Everything else will get done, but I don't want a God-sized hole in Christmas. I don't want always winter, never Christmas. I don't have to make it perfect; God already did that. I think that unless I make a deliberate decision to ignore the voice of stress, and pay attention to the voice of God, I won't find Christmas; I'll be in an Xmess.

Thursday, December 08, 2005

After the Angel's Visit

I don't write poetry. I've never been interested in writing poetry. I play around with words sometimes and have been known to shove them together into a short story, but poetry has never appealed to me.

Imagine my surprise when I found myself writing poetry. I was driving, listening to Christmas carols, and thoughts came to me about Mary, and what it must have been like to be told that she would be the mother of Jesus. I sat down, read the passage from Luke about Mary's visit with an angel, and started to type a poem on the computer. Eventually, over the next several days, I wrote the other six poems that follow, all about what happens after a visit from an angel. I don't write poetry, so I don't believe that I wrote these by myself. What a wonderful Christmas gift this has been to spend this time with God.

The seven poems seem to belong to each other as a group, which is called "After the Angel's Visit." I think they are best read in the following order, although this is not the order in which I wrote them (Zechariah's poem was written fifth, but I think should be first). To read the series in order, click on the "A Priest's Sadness" link. At the end of each poem is a hyperlink to the next one in the series.

I read scripture before writing each poem. I have included a hyperlink to the scripture that I read before I started writing.

Have a wonderful and blessed Christmas, and remember that even after angels go home, God never leaves.


The Return

Matthew 2:19-23

Every star was visible
As if the black sky
Had been punctured with thousands of holes
To admit the light of heaven.
The couple sat in the sands of the desert,
Resting for the next day’s journey.
The baby, radiating health like a strong candle
Lay in Joseph’s lap
While Mary leaned against his shoulder.
Playing with tiny toes.

This is not where they wanted to be.
Egypt had meant safety, security, peace.
To leave and return to danger
Was unsettling.

They had wanted to stay in safety.
With each step they wished to turn the other way.

But an angel had visited him.
And had told him the anticipated. The expected.
And he had said yes.
Why must they risk their beloved son?
Why must they risk everything?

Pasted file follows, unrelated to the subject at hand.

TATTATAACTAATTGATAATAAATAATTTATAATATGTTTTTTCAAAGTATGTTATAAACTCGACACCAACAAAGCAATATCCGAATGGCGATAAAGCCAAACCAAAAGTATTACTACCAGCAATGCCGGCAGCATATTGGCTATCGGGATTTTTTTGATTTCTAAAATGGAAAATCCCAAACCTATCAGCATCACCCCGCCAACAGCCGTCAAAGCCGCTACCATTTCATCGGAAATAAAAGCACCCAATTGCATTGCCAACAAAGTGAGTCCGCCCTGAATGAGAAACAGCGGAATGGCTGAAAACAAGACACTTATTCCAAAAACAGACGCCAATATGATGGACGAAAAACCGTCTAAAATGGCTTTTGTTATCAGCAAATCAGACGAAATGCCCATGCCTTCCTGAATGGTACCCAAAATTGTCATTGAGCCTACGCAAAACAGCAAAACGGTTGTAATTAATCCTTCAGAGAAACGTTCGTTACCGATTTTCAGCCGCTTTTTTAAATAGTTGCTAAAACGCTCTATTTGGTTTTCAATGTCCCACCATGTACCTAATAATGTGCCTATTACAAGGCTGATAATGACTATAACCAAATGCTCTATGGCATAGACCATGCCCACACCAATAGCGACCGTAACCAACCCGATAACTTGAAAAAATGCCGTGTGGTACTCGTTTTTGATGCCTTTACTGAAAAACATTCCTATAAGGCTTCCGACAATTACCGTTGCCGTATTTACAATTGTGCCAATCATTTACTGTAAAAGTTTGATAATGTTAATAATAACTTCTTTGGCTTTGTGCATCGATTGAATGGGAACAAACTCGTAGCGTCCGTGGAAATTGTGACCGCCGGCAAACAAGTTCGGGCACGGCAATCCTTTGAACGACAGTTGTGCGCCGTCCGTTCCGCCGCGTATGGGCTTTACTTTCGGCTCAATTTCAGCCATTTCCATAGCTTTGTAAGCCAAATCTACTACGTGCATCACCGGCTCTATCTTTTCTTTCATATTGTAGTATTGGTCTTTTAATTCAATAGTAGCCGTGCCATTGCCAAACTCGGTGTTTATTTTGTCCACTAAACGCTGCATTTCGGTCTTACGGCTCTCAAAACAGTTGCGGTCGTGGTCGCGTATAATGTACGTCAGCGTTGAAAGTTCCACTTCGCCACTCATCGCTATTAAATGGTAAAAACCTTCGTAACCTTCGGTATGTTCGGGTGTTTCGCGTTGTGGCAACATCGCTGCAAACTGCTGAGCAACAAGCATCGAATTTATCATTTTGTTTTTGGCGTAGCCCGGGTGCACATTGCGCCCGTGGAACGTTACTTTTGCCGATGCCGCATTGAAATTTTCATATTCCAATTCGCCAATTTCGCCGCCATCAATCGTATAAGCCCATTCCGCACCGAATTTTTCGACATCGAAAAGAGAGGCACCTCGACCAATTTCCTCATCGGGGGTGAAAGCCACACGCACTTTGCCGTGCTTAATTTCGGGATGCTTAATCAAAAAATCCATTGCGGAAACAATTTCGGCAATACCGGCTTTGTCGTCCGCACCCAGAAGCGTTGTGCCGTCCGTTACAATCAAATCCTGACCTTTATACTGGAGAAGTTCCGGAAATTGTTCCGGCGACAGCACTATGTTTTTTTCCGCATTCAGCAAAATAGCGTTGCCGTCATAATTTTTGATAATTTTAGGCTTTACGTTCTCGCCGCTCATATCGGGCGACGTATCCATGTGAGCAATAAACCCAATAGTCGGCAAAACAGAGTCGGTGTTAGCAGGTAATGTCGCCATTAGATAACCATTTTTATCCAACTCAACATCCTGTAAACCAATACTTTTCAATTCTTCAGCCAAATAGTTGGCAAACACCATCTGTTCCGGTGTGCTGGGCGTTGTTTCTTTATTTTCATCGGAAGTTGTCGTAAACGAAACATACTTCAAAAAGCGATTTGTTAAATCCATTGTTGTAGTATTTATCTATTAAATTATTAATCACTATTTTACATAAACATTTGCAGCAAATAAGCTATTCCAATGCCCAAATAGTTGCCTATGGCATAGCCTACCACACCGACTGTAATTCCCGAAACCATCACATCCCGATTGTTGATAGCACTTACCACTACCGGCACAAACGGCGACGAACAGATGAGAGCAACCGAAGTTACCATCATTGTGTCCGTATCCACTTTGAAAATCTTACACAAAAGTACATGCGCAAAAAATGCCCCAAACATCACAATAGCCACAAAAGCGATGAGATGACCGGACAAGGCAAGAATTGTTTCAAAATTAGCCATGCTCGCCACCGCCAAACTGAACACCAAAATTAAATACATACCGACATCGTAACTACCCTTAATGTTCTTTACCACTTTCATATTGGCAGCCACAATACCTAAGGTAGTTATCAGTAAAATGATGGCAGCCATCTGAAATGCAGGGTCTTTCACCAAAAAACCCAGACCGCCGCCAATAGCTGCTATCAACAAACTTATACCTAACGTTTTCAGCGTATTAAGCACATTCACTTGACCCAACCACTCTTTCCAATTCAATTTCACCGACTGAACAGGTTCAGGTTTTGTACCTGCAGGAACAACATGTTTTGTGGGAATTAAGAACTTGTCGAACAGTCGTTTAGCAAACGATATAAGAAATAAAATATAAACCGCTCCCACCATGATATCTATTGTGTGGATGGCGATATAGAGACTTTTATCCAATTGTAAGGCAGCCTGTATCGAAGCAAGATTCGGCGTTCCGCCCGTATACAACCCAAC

In the dark of the night.
Lit only by countless stars and a full moon,
They watched Jesus’ eyes slowly close
As he drifted off to sleep.
In the stillness that all parents understand
And refuse to break,
They heard a whispered voice
And felt a presence.
They knew that it was God.

He is beautiful.
Don’t you think so?

He is truly a gift.

He is the Word
And has been a part of me since the beginning.
Now he is my son; the only son of God.
I am pleased that he is also your son,
And that you love him so well.
Hold him, kiss him, touch him
As only humans can
As every human needs.

Why must we take him back to danger?

He is the son of God
And has a mission. A purpose.
You will risk him,
And he will risk everything.
All must be lost
So that all can be found.
I will stand with you, Mary
As his blood runs;
As the pain devours him.
As his body is broken,
Our hearts will be broken.

Why must it end in death?

Life must end
So that life can begin.
The lamb will be sacrificed
So that the truth will be known.
Death is not the end.
I cannot – will not – allow death
To be the last word.
Not for him.
Not for you.

Broken hearts shall be mended
Broken bodies shall be made whole.
God will never let go.
Those who were once creations of God
Will become children of God.
Heirs with the Son.
The full light of heaven
Will fill the darkness.
We will know the love of God.

Wednesday, December 07, 2005


Matthew 2:13-15

The rooster was crowing
Just before morning.
A dim light lit the sky.
The world was colorless
Black, white, gray
It had yet to adjust to the light
Which was just beginning to arrive.
A husband woke a wife
And told her of a visit. A warning.
They gathered all they had.
Fleeing danger; protecting their child.

The young mother held the child
Cradled against her breast.
Keeping him warm, sheltered, cherished.
As they road a donkey.
The father lead the way
Watching for danger.

The plan was for escape.
The destination was Egypt.

They had been waiting.
Time had been spent pondering
All that had happened.
Visits by shepherds and travelers.
A tiny son, born in a stable.
The wonder of a star,
And the glory of new life.

An angel had visited him.
And had told him of danger. Of terror.
And he had said yes.
Who was he to question an angel?
Who was he to question God?

As they walked away from what was known,
He placed a hand on his wife
To reassure her. To reassure himself.
Over the sound of the donkey’s steps,
They heard a voice.
They felt a presence
And knew it to be God.

You are doing well, my children.
Remember always that I walk with you.

Why would someone wish to harm a baby?

The thirst for power is sometimes unquenchable.
The consequence of sin is sometimes death.
I have sent my son to save a world
That will kill him.
His only protection right now is you.
Listen for me.
Listen to me.
And I will lead you.